Archive for Training

Solar Power Sees 30% Increase Over Last Year

Peery family dentistry in Lynchburg, Virginia installs 1,430 square feet of solar panels to new office property in 2014.

Peery family dentistry in Lynchburg, Virginia installs 1,430 square feet of solar panels to new office property in 2014.

 

According to the Solar Energy Industries Association and GTM Research, U.S. solar power grew by 6.2 gigawatts in 2014, a 30% increase over the previous year–representing nearly $18 billion in new investment. Thousands of new photovoltaic (PV) arrays in homes, schools, businesses and utilities, as well as large concentrated solar power facilities raised the U.S.’s profile as one of the world’s leading adopters of solar power.

“Shayle Kann, senior vice president at GTM Research, noted that in just five years, the U.S. PV market—which does not include concentrated solar plants—has witnessed a fourfold expansion, from an estimated $3 billion in 2009 to $13.4 billion last year.”

Solar energy accounted for 32 percent of the nation’s new generating capacity in 2014, surpassing both coal and wind energy. Emerging solar states and large utilities desiring to take up renewable energy options are reasons for such increase, in addition the growing popularity of third-party leases offered by firms like SolarCity and Sunrun.

“Today the U.S. solar industry has more employees than tech giants Google, Apple, Facebook and Twitter combined,” Rhone Resch, SEIA’s president and chief executive officer, said in a statement.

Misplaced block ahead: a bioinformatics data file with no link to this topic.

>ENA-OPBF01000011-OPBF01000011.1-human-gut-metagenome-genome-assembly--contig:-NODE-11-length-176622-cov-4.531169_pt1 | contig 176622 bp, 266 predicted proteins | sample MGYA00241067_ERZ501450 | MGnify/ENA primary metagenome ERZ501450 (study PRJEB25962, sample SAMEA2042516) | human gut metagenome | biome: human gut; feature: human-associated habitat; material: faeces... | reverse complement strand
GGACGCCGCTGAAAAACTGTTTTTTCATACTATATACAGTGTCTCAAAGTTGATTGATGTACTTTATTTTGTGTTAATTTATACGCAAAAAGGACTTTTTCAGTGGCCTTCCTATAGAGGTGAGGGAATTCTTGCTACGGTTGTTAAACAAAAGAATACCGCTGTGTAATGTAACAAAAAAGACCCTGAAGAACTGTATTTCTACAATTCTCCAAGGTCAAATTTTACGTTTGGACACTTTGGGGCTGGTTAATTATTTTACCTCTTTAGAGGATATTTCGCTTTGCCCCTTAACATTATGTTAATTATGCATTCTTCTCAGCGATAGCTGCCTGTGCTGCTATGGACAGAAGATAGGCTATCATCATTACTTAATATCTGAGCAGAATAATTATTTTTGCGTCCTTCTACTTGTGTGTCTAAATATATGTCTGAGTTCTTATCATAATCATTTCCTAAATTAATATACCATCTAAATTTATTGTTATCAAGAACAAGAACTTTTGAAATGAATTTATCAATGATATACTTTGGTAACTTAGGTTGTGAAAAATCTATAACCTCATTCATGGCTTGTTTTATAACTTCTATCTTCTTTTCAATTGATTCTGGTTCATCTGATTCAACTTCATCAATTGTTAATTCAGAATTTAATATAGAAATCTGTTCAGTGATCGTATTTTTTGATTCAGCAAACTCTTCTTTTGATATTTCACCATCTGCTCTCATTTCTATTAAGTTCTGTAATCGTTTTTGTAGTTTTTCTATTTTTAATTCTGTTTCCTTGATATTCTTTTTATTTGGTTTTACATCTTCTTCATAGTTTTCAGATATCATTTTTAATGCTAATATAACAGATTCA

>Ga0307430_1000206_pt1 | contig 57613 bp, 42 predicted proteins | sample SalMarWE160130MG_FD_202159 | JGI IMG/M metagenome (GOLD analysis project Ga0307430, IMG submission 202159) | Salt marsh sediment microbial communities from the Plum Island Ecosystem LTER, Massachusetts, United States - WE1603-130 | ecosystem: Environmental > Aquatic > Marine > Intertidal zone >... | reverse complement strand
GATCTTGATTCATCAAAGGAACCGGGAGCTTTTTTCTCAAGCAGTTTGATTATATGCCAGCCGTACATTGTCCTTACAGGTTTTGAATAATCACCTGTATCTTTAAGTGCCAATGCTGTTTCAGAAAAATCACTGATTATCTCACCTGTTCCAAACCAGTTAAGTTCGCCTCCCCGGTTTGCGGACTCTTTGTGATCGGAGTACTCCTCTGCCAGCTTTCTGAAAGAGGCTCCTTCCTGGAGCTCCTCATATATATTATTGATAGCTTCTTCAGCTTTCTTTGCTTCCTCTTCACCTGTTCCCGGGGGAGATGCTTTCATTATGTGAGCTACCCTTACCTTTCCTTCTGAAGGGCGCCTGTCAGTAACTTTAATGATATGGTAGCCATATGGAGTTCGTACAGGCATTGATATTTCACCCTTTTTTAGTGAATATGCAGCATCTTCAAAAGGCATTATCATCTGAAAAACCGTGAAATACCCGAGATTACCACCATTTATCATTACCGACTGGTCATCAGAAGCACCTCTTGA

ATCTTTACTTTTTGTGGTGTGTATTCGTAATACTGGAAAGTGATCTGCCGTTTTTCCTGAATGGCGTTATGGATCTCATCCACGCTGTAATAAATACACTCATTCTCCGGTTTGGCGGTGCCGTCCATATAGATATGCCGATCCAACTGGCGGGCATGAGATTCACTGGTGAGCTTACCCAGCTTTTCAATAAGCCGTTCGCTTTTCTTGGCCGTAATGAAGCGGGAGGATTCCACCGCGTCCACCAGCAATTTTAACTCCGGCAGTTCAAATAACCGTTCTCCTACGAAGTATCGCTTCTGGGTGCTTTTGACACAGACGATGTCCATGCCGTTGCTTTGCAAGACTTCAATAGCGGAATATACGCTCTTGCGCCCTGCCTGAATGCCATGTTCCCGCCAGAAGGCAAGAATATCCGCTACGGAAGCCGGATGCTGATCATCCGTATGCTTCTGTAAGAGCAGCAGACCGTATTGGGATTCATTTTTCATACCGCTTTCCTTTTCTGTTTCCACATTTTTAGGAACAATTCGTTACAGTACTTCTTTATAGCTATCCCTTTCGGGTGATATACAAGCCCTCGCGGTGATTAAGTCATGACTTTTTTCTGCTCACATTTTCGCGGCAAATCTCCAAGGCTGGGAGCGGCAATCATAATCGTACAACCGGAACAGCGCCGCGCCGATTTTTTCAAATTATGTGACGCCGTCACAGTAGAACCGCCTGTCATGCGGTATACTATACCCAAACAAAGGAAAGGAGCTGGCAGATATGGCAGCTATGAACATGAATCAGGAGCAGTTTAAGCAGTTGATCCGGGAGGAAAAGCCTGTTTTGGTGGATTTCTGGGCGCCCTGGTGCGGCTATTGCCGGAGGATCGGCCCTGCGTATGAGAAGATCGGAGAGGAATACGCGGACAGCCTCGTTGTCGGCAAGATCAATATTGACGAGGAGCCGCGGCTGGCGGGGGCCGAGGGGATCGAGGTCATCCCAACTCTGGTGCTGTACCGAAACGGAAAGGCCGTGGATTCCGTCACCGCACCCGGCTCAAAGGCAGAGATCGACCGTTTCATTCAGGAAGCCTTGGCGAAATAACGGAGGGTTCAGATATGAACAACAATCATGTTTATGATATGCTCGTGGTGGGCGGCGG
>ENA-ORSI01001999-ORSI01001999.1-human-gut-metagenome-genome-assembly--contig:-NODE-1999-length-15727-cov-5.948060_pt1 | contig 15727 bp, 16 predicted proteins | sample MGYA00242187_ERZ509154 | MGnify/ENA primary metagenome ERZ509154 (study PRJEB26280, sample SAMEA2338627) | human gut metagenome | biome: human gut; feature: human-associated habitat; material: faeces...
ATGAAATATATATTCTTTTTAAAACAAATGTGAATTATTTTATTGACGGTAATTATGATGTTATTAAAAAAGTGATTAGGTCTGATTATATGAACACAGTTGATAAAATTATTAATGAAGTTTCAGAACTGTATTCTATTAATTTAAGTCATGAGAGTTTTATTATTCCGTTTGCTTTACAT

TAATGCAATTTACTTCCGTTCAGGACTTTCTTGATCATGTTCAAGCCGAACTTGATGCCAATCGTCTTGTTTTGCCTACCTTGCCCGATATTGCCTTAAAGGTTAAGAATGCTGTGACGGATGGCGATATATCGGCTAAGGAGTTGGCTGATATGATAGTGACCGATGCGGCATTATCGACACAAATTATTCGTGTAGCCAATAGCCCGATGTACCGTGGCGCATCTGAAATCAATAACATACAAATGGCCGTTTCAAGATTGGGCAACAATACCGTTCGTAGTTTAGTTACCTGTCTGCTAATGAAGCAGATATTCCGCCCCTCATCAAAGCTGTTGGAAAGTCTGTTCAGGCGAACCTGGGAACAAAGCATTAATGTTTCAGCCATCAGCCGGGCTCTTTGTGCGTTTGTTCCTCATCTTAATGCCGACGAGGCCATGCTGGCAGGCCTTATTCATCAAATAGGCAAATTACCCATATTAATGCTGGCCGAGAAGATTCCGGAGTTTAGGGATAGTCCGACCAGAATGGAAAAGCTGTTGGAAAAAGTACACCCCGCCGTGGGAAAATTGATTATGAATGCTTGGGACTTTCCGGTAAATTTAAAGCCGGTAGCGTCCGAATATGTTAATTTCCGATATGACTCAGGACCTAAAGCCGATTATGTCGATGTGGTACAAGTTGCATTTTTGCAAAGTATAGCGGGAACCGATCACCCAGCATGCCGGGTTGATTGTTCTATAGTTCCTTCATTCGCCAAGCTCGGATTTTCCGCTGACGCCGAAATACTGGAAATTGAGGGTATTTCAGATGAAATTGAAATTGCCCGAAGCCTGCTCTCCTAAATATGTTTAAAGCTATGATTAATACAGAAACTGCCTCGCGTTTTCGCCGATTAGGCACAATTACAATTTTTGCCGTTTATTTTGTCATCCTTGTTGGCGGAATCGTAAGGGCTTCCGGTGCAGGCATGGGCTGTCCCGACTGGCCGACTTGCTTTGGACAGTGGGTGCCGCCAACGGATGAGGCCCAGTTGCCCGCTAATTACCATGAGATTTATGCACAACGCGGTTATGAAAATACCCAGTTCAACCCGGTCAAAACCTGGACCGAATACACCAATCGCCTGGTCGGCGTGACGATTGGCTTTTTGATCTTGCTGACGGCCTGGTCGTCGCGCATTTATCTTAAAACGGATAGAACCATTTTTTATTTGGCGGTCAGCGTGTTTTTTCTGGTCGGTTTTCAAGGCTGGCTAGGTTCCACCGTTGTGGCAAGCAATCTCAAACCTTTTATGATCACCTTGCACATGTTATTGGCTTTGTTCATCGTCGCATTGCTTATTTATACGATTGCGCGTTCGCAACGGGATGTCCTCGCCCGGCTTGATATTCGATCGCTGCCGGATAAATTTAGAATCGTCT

Many states have developed well-established solar markets in the last year, leading to the residential sector adding 1.2 GW of capacity in 2014, surpassing its previous annual record of 1 GW.

States rising in the solar ranks include New Mexico, Missouri, Maryland, New York, Texas and Hawaii, each adding close to 100 MW of solar capacity in 2014.

The southeast saw an increase as well. Tennessee and Georgia experienced increases in utility-scale solar and Louisiana and South Carolina sustained growth in the residential sector.

A continued boom is expected in U.S. solar markets is expected, with a projected 31% growth target for 2015.

 

TVA Holds Meeting Open to Comments on Their Integrated Resource Plan

April 6 is scheduled for a webinar and public meeting at the TVA Knoxville Tower which usually starts at 7 am and typically lasts for an hour and a half. During that time the public is encouraged to provide comments on the draft Integrated Resource Plan and associated draft Environmental Impact Statement. To prepare for providing comment, TVA has made downloads of both plans available for public inspection.
TVA seal

The purpose of the IRP is to determine how TVA can best meet the Tennessee Valley’s demand for electricity over the next 20 years and fulfill its mission of low cost reliable power, environmental stewardship, and economic development.

The draft IRP and EIS are available for review on the IRP website at http://www.tva.com/environment/reports/irp/. TVA will hold a series of public meetings beginning on March 19 to discuss the draft IRP and EIS, to answer questions, and to receive comments on the drafts. Details on the public meetings are posted project webpage.